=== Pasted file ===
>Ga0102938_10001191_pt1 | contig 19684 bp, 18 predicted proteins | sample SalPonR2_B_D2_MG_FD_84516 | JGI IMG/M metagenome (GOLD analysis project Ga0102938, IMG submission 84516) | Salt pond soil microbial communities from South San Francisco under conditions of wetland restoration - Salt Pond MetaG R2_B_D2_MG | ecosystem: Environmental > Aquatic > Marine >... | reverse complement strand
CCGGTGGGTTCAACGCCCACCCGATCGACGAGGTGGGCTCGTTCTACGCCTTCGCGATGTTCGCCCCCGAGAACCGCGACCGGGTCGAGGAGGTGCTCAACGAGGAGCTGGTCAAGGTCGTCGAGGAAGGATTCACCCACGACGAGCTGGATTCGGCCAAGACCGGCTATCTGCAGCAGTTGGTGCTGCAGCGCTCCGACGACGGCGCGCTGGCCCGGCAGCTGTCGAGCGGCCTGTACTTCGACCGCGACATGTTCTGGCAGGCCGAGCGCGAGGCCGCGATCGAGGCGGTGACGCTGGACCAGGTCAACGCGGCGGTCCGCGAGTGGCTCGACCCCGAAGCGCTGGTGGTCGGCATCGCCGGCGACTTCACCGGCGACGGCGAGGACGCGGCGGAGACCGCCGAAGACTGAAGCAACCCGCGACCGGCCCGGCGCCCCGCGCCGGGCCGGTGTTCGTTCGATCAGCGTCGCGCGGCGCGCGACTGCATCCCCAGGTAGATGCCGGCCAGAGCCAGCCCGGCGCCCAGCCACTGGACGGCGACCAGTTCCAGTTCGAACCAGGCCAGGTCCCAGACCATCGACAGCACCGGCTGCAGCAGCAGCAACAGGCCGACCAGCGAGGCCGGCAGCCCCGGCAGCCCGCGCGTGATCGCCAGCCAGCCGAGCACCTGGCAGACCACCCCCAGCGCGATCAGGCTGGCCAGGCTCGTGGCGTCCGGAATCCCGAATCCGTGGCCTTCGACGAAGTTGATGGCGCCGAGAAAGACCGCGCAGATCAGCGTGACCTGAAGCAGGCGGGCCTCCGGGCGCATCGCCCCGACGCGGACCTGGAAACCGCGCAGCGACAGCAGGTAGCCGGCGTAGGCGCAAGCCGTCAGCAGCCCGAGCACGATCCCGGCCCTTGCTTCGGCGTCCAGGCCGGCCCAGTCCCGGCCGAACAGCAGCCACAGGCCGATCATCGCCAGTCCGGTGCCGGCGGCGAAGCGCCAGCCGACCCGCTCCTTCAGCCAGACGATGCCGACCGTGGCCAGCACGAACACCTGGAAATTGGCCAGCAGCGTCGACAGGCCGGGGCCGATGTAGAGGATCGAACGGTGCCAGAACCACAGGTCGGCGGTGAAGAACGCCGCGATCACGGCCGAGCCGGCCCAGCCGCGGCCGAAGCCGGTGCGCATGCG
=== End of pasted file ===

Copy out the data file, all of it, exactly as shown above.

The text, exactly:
>Ga0102938_10001191_pt1 | contig 19684 bp, 18 predicted proteins | sample SalPonR2_B_D2_MG_FD_84516 | JGI IMG/M metagenome (GOLD analysis project Ga0102938, IMG submission 84516) | Salt pond soil microbial communities from South San Francisco under conditions of wetland restoration - Salt Pond MetaG R2_B_D2_MG | ecosystem: Environmental > Aquatic > Marine >... | reverse complement strand
CCGGTGGGTTCAACGCCCACCCGATCGACGAGGTGGGCTCGTTCTACGCCTTCGCGATGTTCGCCCCCGAGAACCGCGACCGGGTCGAGGAGGTGCTCAACGAGGAGCTGGTCAAGGTCGTCGAGGAAGGATTCACCCACGACGAGCTGGATTCGGCCAAGACCGGCTATCTGCAGCAGTTGGTGCTGCAGCGCTCCGACGACGGCGCGCTGGCCCGGCAGCTGTCGAGCGGCCTGTACTTCGACCGCGACATGTTCTGGCAGGCCGAGCGCGAGGCCGCGATCGAGGCGGTGACGCTGGACCAGGTCAACGCGGCGGTCCGCGAGTGGCTCGACCCCGAAGCGCTGGTGGTCGGCATCGCCGGCGACTTCACCGGCGACGGCGAGGACGCGGCGGAGACCGCCGAAGACTGAAGCAACCCGCGACCGGCCCGGCGCCCCGCGCCGGGCCGGTGTTCGTTCGATCAGCGTCGCGCGGCGCGCGACTGCATCCCCAGGTAGATGCCGGCCAGAGCCAGCCCGGCGCCCAGCCACTGGACGGCGACCAGTTCCAGTTCGAACCAGGCCAGGTCCCAGACCATCGACAGCACCGGCTGCAGCAGCAGCAACAGGCCGACCAGCGAGGCCGGCAGCCCCGGCAGCCCGCGCGTGATCGCCAGCCAGCCGAGCACCTGGCAGACCACCCCCAGCGCGATCAGGCTGGCCAGGCTCGTGGCGTCCGGAATCCCGAATCCGTGGCCTTCGACGAAGTTGATGGCGCCGAGAAAGACCGCGCAGATCAGCGTGACCTGAAGCAGGCGGGCCTCCGGGCGCATCGCCCCGACGCGGACCTGGAAACCGCGCAGCGACAGCAGGTAGCCGGCGTAGGCGCAAGCCGTCAGCAGCCCGAGCACGATCCCGGCCCTTGCTTCGGCGTCCAGGCCGGCCCAGTCCCGGCCGAACAGCAGCCACAGGCCGATCATCGCCAGTCCGGTGCCGGCGGCGAAGCGCCAGCCGACCCGCTCCTTCAGCCAGACGATGCCGACCGTGGCCAGCACGAACACCTGGAAATTGGCCAGCAGCGTCGACAGGCCGGGGCCGATGTAGAGGATCGAACGGTGCCAGAACCACAGGTCGGCGGTGAAGAACGCCGCGATCACGGCCGAGCCGGCCCAGCCGCGGCCGAAGCCGGTGCGCATGCG